59      In the light of the foregoing considerations, the answer to the second question is that, in striking the balance which is incumbent on a national court between the exclusive rights of the author referred to in Article 2(a) and in Article 3(1) of Directive 2001/29 on the one hand, and, on the other, the rights of the users of protected subject matter referred to in Article 5(3)(c), second case, and (d) of that directive, the latter of which derogate from the former, a national court must, having regard to all the circumstances of the case before it, rely on an interpretation of those provisions which, whilst consistent with their wording and safeguarding their effectiveness, fully adheres to the fundamental rights enshrined in the Charter.

 The fourth question

60      By its fourth question, the referring court asks, in essence, whether Article 5(3)(c), second case, of Directive 2001/29 must be interpreted as precluding a national rule restricting the application of the exception or limitation provided for in that provision in cases where it is not reasonably possible to make a prior request for authorisation with a view to the use of a protected work for the purposes of reporting current events.

61      As has been stated in paragraph 26 above, Article 5(3)(c), second case, of Directive 2001/29 provides that the Member States may provide for exceptions or limitations to the exclusive rights of reproduction and of communication to the public provided for in Articles 2 and 3 of that directive in the case of use of works or other subject matter in connection with the reporting of current events, to the extent justified by the informatory purpose and as long as the source, including the author’s name, is indicated, unless this turns out to be impossible.

62      As is clear from settled case-law, the need to ensure a uniform application of EU law and the principle of equality require that the terms of a provision of EU law which, as is the case of Article 5(3) of Directive 2001/29, makes no express reference to the law of the Member States for the purpose of determining its meaning and scope must normally be given an independent and uniform interpretation throughout the European Union (judgment of 21 October 2010, Padawan, C‑467/08, EU:C:2010:620, paragraph 32 and the case-law cited).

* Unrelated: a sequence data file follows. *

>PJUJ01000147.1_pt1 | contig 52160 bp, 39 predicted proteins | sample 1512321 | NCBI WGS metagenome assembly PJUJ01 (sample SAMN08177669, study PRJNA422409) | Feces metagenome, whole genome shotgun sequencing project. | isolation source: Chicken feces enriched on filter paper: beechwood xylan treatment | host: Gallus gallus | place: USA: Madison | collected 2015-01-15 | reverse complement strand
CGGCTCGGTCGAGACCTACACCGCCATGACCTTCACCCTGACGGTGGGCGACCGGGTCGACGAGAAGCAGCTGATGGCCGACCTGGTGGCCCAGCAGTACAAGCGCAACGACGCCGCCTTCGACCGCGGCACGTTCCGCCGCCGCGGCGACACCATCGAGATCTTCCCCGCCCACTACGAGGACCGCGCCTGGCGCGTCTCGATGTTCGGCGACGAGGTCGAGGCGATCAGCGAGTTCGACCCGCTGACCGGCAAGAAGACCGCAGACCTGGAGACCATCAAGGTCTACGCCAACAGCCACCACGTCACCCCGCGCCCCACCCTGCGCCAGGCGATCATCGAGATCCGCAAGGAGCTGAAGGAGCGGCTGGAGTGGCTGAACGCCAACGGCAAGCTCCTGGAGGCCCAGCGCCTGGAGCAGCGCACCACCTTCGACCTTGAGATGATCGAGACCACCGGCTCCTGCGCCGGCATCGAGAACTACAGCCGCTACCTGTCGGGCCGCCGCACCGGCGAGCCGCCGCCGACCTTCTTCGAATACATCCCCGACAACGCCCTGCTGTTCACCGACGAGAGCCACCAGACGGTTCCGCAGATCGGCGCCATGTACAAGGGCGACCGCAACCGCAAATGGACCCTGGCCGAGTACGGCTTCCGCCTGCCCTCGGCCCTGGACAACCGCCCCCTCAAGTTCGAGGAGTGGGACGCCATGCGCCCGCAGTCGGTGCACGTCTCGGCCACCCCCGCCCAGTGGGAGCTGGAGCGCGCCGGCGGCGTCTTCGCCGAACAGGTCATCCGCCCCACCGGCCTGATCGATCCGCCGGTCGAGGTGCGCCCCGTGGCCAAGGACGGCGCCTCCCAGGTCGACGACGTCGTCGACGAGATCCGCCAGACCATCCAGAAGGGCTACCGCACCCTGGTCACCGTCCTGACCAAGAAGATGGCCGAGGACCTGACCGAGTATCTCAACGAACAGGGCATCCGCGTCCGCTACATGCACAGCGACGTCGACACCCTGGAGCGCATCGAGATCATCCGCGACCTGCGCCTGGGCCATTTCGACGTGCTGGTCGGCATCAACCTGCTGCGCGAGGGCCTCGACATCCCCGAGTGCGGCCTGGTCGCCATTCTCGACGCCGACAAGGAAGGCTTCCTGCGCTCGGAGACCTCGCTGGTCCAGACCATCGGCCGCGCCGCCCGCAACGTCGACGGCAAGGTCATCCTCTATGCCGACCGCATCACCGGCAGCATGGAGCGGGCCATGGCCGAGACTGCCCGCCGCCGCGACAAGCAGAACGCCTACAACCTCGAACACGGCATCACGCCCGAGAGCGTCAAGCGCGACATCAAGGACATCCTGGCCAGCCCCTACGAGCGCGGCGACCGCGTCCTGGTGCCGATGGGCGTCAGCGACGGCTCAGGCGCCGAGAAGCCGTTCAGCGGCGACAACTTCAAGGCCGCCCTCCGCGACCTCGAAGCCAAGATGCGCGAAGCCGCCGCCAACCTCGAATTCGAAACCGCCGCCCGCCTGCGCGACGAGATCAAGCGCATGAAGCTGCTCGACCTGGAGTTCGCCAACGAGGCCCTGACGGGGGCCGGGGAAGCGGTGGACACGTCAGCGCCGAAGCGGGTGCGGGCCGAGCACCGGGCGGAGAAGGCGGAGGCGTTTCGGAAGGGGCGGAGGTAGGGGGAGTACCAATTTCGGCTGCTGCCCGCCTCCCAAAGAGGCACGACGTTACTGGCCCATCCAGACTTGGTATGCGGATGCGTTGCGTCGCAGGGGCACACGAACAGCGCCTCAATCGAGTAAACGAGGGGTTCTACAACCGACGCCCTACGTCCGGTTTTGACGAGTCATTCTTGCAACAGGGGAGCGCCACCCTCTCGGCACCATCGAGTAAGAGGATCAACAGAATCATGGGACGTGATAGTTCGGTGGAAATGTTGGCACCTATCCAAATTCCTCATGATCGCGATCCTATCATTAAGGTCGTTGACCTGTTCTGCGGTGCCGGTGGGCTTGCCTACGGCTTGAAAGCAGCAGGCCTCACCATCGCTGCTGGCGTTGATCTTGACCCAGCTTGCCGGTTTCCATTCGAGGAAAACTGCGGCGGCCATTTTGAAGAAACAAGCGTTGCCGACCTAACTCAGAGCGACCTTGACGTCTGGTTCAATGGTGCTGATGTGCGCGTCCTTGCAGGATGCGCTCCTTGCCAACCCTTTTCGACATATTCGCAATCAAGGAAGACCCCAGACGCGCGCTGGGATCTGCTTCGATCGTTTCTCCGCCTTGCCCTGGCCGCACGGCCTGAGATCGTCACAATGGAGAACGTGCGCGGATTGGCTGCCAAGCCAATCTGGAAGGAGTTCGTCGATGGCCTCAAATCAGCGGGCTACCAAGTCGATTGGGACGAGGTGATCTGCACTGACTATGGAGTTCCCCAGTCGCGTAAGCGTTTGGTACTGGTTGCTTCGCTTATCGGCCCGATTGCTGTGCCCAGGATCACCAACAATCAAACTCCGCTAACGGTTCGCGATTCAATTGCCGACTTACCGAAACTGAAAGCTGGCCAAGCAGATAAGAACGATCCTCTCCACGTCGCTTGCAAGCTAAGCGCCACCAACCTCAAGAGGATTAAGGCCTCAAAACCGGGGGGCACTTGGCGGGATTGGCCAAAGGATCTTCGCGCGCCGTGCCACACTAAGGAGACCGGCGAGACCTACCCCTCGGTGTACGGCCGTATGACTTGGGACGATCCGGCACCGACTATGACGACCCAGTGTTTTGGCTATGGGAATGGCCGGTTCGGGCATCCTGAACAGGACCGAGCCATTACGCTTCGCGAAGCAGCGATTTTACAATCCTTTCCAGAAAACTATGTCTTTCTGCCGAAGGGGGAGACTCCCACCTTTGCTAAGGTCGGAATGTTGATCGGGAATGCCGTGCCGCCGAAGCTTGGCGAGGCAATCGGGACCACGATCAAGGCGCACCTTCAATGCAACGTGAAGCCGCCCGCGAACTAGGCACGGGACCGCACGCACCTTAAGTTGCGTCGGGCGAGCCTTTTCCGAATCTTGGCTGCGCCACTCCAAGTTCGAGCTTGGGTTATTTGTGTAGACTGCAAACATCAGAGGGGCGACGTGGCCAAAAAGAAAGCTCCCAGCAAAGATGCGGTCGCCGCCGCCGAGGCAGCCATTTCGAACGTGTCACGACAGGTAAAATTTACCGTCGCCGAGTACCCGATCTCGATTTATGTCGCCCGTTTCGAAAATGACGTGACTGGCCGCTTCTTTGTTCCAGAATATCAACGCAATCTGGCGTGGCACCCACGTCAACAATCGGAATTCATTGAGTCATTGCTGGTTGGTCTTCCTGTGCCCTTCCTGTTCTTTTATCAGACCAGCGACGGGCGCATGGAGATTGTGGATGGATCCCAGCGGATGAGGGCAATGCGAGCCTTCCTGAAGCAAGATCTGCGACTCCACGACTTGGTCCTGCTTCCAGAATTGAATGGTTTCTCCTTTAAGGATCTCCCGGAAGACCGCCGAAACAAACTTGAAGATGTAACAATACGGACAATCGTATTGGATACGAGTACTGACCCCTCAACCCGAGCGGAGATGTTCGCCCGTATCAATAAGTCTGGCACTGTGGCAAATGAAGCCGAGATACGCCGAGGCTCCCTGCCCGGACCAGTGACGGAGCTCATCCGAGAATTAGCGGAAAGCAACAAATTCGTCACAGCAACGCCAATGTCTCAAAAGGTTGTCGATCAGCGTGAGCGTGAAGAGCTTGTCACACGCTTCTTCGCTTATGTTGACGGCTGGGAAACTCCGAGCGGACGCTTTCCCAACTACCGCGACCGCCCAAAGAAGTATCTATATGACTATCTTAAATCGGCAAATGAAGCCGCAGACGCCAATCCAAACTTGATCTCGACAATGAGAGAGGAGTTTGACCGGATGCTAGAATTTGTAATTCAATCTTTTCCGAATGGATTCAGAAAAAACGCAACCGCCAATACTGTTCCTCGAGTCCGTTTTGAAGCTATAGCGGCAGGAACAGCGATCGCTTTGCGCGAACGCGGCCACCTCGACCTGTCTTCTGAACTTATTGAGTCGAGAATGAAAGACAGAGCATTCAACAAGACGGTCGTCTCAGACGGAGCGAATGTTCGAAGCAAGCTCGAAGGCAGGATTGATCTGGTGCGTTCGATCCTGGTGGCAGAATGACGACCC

63      First of all, it should be noted that the wording of Article 5(3)(c), second case, of Directive 2001/29 does not require the rightholder’s consent prior to the reproduction or communication to the public of a protected work.

64      Subject to indication of the source and use of the work to the extent justified by the informatory purpose, the exception or limitation provided for requires only that such use be ‘in connection with the reporting of current events’.

65      Since Directive 2001/29 gives no definition of those words, they must be interpreted in accordance with their usual meaning in everyday language, while also taking into account the legislative context in which they occur and the purposes of the rules of which they are part (see, to that effect, judgment of 3 September 2014, Deckmyn and Vrijheidsfonds, C‑201/13, EU:C:2014:2132, paragraph 19 and the case-law cited).

66      As regards, first, the wording of Article 5(3)(c), second case, of Directive 2001/29, it should be noted, first of all, that the action of ‘reporting’, referred to in that provision, must be understood as that of providing information on a current event. Although merely announcing that such an event has occurred does not amount to reporting it, the word ‘reporting’, according to its usual meaning, does not, however, require the user to analyse such an event in detail.

67      Next, reporting must relate to a ‘current event’. In that regard, as noted by the referring court, it must be held that a current event is an event that, at the time at which it is reported, is of informatory interest to the public.

68      Lastly, Article 5(3)(c), second case, of Directive 2001/29 requires that the source, including the name of the author of the protected work, be indicated, unless this turns out to be impossible, and that the use in question be made ‘to the extent justified by the informatory purpose’ and, therefore, consistently with the principle of proportionality. It follows that the use of the protected work must not be extended beyond the confines of what is necessary to achieve the informatory purpose.

69      In the present case, it is for the referring court to ascertain whether the publication of the original versions of the manuscript and of the article published in the book at issue, in full and without indicating that Mr Beck dissociated himself from the content of those documents, was necessary to achieve the informatory purpose.

70      Second, as regards the legislative context of which Article 5(3)(c) of Directive 2001/29 forms a part, the Court observes that that provision concerns the dissemination of information by news agencies for the purposes of satisfying the informatory interest of the public in respect of current events, which is clear, inter alia, first, from the wording used in that provision, in which the first case set out specifically refers to reproductions by the press and to the publication of articles on current topics and, second, from the limits laid down by the EU legislature on the use of the work or protected subject matter in question, which must be made only to the ‘extent justified by the informatory purpose’.